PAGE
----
Ontario Population 2022

Key Facts

Ontario Key Facts
Population (2021)14,223,942
Rank1st
% of Canada population38.45%
Largest cityToronto
Provincial CapitalToronto
Land area (km2)908,699
Population Density (km2)15.2
House of Commons Seats121
Senate Seats24

How many people live in Ontario in 2022?

The current population of Ontario is 14,223,942. The population of Ontario has increased by 775,448 or 5.8% since the last census in 2016.

Ontario is the largest province in Canada, and Canada’s richest province. It is home to almost four in every ten (38.45%) Canadians.

Map of Ontario location in Canada. Ontario is highlighted in red.

If it were in the United States, Ontario would be the fifth largest US state.

Largest cities in Ontario

Three of the ten largest cities in Canada are in Ontario.

Toronto, the largest city in Ontario is also the largest city in Canada. It is also the provincial capital of Ontario. The population of Toronto is over 5.6 million.

Ottawa-Gatineau is the next largest city in Ontario, and the sixth largest city in Canada. Ottawa-Gatineau is home to 1,068,821 people. It is also the capital city of Canada.

Hamilton remains the third largest city in Ontario.

If Toronto, Brampton and Mississauga were each counted as separate cities, then Mississauga with its population of 717,961 and Brampton with its population of 656,480 would be the fourth and fifth largest cities in Ontario.

RankCityPopulation
1Toronto5,647,656
2Ottawa – Gatineau1,068,821
3Hamilton729,560
4Kitchener522,888
5London423,369
6Oshawa335,949
7Windsor306,519
8St. Catharines – Niagara Falls242,460
9Barrie154,676
10Guelph144,356

Ontario population growth

Some data is also available from before the official Canadian census began, showing that the population of Ontario grew from 150,066 people in 1924 to 213,156 in 1830, just six years later. A further ten years to 1840 and the number of people living in Ontario had almost doubled to 1840.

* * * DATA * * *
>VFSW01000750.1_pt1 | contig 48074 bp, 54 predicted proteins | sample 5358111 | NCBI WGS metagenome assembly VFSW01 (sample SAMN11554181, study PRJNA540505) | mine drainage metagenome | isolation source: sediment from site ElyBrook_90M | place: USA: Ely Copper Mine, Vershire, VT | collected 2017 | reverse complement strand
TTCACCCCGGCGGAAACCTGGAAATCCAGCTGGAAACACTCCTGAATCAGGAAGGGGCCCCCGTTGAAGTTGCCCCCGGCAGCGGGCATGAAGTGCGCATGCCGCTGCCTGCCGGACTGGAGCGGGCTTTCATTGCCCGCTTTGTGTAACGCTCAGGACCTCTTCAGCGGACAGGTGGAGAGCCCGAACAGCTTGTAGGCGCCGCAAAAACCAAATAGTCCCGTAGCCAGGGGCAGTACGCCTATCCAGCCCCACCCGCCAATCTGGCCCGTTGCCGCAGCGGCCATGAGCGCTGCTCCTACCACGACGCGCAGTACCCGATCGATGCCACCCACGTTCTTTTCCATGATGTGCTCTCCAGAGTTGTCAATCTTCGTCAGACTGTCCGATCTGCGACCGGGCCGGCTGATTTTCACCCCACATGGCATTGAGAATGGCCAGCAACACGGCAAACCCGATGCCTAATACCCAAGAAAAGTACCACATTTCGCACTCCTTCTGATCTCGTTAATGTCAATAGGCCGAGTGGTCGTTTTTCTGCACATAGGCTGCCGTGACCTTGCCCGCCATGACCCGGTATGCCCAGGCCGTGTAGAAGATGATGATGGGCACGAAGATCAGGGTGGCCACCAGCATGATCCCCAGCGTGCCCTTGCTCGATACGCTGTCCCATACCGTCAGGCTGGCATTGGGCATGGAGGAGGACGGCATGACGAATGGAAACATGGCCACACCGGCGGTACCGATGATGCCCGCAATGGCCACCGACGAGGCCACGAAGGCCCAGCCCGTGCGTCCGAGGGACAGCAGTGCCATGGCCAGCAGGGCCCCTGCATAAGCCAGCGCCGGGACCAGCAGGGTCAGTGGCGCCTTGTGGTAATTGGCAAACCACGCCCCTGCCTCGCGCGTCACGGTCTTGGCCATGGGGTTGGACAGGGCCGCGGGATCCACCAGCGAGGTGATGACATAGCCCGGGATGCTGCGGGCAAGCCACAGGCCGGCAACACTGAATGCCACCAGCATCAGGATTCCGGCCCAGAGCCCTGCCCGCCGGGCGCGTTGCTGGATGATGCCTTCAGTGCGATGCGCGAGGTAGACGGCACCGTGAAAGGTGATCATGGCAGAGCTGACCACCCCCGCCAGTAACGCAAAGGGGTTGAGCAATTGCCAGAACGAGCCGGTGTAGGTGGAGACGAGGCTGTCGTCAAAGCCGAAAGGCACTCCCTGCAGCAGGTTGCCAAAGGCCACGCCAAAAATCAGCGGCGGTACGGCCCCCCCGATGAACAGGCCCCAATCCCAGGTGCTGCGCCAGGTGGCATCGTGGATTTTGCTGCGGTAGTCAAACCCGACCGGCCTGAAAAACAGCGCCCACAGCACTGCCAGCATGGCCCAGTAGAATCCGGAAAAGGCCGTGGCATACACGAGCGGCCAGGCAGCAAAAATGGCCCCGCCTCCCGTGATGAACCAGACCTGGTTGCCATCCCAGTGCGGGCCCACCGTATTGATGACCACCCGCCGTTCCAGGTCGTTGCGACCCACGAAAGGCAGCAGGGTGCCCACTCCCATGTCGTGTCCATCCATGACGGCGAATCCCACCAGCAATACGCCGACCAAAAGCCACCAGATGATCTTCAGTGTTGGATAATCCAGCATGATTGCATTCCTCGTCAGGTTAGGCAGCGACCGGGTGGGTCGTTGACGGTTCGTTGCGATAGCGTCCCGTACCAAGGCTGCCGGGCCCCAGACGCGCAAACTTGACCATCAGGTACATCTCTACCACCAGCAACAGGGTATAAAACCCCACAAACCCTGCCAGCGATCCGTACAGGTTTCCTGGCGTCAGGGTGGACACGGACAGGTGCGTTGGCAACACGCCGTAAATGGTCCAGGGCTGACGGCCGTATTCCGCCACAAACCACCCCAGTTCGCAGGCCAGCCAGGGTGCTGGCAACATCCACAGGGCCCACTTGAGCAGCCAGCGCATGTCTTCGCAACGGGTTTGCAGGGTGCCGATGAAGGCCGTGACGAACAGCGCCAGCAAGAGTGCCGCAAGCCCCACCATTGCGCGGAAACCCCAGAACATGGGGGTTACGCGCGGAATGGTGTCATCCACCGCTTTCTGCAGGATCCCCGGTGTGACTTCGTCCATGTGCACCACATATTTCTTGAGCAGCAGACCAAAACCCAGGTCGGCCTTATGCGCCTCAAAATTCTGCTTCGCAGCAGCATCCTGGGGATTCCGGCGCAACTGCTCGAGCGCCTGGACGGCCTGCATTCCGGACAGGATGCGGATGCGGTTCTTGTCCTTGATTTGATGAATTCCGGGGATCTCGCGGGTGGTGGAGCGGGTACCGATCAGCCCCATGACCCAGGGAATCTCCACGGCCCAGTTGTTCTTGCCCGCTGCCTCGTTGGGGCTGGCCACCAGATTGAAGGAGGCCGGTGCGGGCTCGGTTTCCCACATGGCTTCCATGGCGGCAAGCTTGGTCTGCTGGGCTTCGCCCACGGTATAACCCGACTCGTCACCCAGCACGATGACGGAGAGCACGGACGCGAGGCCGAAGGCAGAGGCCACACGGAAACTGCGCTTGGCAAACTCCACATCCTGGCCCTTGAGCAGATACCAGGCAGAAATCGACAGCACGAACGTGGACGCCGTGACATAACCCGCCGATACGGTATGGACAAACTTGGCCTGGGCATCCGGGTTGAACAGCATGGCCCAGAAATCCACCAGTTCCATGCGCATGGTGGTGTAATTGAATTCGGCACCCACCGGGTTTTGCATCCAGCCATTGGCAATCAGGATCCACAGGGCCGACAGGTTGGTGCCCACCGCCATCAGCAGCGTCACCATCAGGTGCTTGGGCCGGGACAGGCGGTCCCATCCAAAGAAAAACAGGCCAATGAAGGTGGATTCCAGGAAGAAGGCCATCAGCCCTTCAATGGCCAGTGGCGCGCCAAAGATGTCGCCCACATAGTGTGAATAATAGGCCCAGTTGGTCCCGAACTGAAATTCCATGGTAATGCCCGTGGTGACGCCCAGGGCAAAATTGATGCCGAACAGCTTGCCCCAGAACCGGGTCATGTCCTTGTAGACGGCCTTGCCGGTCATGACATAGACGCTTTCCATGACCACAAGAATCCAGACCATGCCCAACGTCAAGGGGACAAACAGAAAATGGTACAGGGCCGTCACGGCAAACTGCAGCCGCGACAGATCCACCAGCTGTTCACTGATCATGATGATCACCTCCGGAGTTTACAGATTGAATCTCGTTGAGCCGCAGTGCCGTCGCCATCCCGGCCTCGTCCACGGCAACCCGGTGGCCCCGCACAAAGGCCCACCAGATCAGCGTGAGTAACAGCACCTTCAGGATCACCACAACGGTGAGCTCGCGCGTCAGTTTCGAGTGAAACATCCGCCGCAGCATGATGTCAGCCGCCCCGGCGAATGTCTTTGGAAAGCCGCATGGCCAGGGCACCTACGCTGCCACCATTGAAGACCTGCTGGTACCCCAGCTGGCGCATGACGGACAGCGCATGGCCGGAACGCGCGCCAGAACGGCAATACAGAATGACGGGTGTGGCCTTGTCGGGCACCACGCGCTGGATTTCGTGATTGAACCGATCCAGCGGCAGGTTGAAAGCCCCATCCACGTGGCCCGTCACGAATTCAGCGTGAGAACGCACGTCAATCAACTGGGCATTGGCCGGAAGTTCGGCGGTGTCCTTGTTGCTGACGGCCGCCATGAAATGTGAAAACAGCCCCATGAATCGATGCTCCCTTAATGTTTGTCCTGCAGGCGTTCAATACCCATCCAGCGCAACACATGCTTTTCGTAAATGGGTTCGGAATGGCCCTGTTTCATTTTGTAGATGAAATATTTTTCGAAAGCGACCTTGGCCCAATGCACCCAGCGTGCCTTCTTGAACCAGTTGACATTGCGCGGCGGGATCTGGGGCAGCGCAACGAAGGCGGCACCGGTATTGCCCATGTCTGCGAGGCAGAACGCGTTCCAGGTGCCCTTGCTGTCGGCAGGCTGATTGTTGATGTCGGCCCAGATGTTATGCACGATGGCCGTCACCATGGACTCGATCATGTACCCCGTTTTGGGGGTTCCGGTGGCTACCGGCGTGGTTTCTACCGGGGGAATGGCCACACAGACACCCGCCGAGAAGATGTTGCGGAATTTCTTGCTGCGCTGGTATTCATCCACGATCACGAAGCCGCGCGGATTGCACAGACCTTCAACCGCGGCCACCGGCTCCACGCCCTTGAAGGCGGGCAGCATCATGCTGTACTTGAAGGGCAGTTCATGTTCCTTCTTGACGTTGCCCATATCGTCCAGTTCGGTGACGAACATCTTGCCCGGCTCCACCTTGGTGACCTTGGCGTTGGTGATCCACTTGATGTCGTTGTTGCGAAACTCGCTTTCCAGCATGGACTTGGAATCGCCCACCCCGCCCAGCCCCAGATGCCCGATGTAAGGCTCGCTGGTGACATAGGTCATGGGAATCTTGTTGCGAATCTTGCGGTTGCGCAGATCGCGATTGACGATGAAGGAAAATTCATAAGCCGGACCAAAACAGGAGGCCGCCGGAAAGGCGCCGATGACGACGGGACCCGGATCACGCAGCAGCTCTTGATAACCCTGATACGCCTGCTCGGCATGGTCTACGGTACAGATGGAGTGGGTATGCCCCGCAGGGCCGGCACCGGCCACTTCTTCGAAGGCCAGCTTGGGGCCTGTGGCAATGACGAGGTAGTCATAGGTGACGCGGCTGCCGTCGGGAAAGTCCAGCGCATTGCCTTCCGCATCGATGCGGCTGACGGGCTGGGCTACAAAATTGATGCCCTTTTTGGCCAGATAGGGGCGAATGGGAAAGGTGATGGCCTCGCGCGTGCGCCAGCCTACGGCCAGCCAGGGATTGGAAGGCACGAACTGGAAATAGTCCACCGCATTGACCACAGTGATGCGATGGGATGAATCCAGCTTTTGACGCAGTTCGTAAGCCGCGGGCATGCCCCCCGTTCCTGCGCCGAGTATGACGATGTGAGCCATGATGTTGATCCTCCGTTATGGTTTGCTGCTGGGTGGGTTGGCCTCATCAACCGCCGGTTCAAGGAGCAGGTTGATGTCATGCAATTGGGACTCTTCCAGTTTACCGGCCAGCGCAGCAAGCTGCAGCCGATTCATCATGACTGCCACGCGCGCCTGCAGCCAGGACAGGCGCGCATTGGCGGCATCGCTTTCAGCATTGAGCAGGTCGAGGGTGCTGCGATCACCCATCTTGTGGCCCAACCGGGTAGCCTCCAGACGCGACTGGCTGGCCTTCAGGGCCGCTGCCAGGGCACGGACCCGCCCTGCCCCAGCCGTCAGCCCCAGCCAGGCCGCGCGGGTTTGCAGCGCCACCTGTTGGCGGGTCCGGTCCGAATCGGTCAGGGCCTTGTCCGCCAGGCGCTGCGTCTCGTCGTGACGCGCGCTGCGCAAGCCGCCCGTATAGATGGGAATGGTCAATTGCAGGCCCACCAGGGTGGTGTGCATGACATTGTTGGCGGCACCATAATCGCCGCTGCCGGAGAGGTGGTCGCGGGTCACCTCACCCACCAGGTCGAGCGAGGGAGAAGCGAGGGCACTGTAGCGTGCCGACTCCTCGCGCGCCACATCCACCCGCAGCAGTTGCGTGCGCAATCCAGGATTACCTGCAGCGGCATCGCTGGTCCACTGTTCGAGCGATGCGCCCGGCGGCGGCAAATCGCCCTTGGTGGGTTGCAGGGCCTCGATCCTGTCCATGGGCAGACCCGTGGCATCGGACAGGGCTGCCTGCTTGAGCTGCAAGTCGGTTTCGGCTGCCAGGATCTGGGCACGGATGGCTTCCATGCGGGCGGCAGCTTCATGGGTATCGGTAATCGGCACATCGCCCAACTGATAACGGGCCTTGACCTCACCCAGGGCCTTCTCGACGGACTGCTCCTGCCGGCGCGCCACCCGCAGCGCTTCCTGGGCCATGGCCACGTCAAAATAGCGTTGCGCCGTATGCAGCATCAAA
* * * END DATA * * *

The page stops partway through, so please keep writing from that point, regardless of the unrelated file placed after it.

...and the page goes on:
By the time of the first official census in 1851, the population had more than doubled again, to a staggering 952,004 people. It was at this point that Ontario overtook Quebec as the largest province in Canada, a position that it has never lost.

The population of Ontario has increased at every census since then, always closely followed by Quebec.

From then on, population increases of between 10% and 20% every ten years were common, sometimes pushing as high as 35% – for example in the baby boom years of the 1950s.

Over the past ten years, average ten yearly population increases have dipped just below 10% for the first time.

The table below lists the population of Ontario at the point of each census since 1851. Between 1851 and 1951 the census was held every ten years, since then it has been held every five years. The most recent census was in 2021.

YearPopulation
1851952,004
18611,396,091
18711,620,851
18811,926,922
18912,114,321
19012,182,947
19112,527,292
19212,933,662
19313,431,683
19413,787,655
19514,597,542
19565,404,933
19616,236,092
19666,960,870
19717,703,105
19768,264,465
19818,625,107
19869,101,695
199110,084,885
199610,753,573
200111,410,046
200612,160,282
201112,851,821
201613,448,494
202114,223,942
Ontario population growth by census year

Ontario projected population

Ontario’s population is projected to continue growing, although the rate of growth is expected to slow considerably, particularly when we reach the 2030s.

Ontario’s population is likely to cross the 15 million threshold in either 2024 or 2025, and the 16 million threshold in either 2034 or 2035.

YearProjected Population
202515,246,800
203015,771,700
203516,167,100
204016,434,000
Ontario projected population growth

Ontario ethnic demographics

Ontario is one of the most diverse provinces in Canada. In 2016, the number of immigrants in Ontario was 3,852,145 – around 3 in every 10 residents of Ontario.

Ontario Ethnic Origin

67.8% of people living in Ontario reported in the 2016 census that they were of European origin. 11.5% reported that they were South Asian or Middle Eastern, and a further 10% reported that they were East or South East Asian.

Almost 3% of people reported that they were of Aboriginal origin.

More detail is available in the tables and sections below.

GroupPopulationPercentage
European8,982,18067.8%
South Asian and Middle Eastern1,515,52011.5%
East and Southeast Asian1,319,84510%